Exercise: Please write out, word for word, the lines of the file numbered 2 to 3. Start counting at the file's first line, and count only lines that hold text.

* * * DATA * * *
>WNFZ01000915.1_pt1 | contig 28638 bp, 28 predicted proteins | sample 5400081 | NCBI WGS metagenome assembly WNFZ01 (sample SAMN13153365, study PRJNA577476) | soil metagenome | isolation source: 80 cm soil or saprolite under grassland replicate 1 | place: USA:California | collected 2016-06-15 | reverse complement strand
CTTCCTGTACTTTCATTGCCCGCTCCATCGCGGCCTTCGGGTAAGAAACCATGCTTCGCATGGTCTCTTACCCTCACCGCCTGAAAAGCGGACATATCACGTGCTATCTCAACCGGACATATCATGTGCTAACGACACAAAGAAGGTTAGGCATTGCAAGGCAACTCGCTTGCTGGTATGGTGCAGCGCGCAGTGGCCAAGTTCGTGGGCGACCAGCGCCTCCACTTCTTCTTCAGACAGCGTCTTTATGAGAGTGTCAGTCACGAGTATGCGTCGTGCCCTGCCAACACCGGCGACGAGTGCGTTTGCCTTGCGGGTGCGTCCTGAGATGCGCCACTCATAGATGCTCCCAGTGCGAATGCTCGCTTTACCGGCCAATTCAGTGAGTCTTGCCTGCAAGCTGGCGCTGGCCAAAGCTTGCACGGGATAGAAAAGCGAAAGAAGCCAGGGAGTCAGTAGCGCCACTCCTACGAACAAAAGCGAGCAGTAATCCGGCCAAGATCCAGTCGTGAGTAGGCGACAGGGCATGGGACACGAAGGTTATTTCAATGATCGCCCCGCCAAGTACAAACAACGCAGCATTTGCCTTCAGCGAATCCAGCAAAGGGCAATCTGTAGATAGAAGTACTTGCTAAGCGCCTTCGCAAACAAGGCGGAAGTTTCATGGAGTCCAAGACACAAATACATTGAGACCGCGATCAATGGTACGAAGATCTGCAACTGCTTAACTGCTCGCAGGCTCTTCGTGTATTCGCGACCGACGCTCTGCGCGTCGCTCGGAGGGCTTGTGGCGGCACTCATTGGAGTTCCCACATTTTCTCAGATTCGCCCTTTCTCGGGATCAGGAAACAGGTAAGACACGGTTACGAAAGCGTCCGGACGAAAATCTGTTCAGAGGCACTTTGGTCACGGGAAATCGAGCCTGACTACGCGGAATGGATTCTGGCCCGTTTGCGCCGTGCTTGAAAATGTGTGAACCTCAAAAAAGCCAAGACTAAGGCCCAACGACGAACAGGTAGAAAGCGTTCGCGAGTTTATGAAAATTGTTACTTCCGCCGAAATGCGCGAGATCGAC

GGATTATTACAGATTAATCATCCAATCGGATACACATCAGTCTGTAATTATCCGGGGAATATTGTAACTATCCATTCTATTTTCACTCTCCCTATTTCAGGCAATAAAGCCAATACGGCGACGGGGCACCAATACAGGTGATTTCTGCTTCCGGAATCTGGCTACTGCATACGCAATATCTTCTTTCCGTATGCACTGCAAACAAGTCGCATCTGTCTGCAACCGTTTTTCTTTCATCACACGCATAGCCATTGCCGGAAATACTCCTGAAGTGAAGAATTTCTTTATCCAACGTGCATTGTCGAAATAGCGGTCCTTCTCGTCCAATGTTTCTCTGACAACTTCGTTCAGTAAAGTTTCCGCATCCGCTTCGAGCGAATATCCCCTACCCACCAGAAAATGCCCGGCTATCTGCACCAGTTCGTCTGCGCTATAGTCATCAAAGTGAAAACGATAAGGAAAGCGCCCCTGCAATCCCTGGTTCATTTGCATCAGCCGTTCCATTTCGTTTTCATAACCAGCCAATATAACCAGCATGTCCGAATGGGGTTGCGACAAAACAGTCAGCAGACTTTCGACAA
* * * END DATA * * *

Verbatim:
CTTCCTGTACTTTCATTGCCCGCTCCATCGCGGCCTTCGGGTAAGAAACCATGCTTCGCATGGTCTCTTACCCTCACCGCCTGAAAAGCGGACATATCACGTGCTATCTCAACCGGACATATCATGTGCTAACGACACAAAGAAGGTTAGGCATTGCAAGGCAACTCGCTTGCTGGTATGGTGCAGCGCGCAGTGGCCAAGTTCGTGGGCGACCAGCGCCTCCACTTCTTCTTCAGACAGCGTCTTTATGAGAGTGTCAGTCACGAGTATGCGTCGTGCCCTGCCAACACCGGCGACGAGTGCGTTTGCCTTGCGGGTGCGTCCTGAGATGCGCCACTCATAGATGCTCCCAGTGCGAATGCTCGCTTTACCGGCCAATTCAGTGAGTCTTGCCTGCAAGCTGGCGCTGGCCAAAGCTTGCACGGGATAGAAAAGCGAAAGAAGCCAGGGAGTCAGTAGCGCCACTCCTACGAACAAAAGCGAGCAGTAATCCGGCCAAGATCCAGTCGTGAGTAGGCGACAGGGCATGGGACACGAAGGTTATTTCAATGATCGCCCCGCCAAGTACAAACAACGCAGCATTTGCCTTCAGCGAATCCAGCAAAGGGCAATCTGTAGATAGAAGTACTTGCTAAGCGCCTTCGCAAACAAGGCGGAAGTTTCATGGAGTCCAAGACACAAATACATTGAGACCGCGATCAATGGTACGAAGATCTGCAACTGCTTAACTGCTCGCAGGCTCTTCGTGTATTCGCGACCGACGCTCTGCGCGTCGCTCGGAGGGCTTGTGGCGGCACTCATTGGAGTTCCCACATTTTCTCAGATTCGCCCTTTCTCGGGATCAGGAAACAGGTAAGACACGGTTACGAAAGCGTCCGGACGAAAATCTGTTCAGAGGCACTTTGGTCACGGGAAATCGAGCCTGACTACGCGGAATGGATTCTGGCCCGTTTGCGCCGTGCTTGAAAATGTGTGAACCTCAAAAAAGCCAAGACTAAGGCCCAACGACGAACAGGTAGAAAGCGTTCGCGAGTTTATGAAAATTGTTACTTCCGCCGAAATGCGCGAGATCGAC

GGATTATTACAGATTAATCATCCAATCGGATACACATCAGTCTGTAATTATCCGGGGAATATTGTAACTATCCATTCTATTTTCACTCTCCCTATTTCAGGCAATAAAGCCAATACGGCGACGGGGCACCAATACAGGTGATTTCTGCTTCCGGAATCTGGCTACTGCATACGCAATATCTTCTTTCCGTATGCACTGCAAACAAGTCGCATCTGTCTGCAACCGTTTTTCTTTCATCACACGCATAGCCATTGCCGGAAATACTCCTGAAGTGAAGAATTTCTTTATCCAACGTGCATTGTCGAAATAGCGGTCCTTCTCGTCCAATGTTTCTCTGACAACTTCGTTCAGTAAAGTTTCCGCATCCGCTTCGAGCGAATATCCCCTACCCACCAGAAAATGCCCGGCTATCTGCACCAGTTCGTCTGCGCTATAGTCATCAAAGTGAAAACGATAAGGAAAGCGCCCCTGCAATCCCTGGTTCATTTGCATCAGCCGTTCCATTTCGTTTTCATAACCAGCCAATATAACCAGCATGTCCGAATGGGGTTGCGACAAAACAGTCAGCAGACTTTCGACAA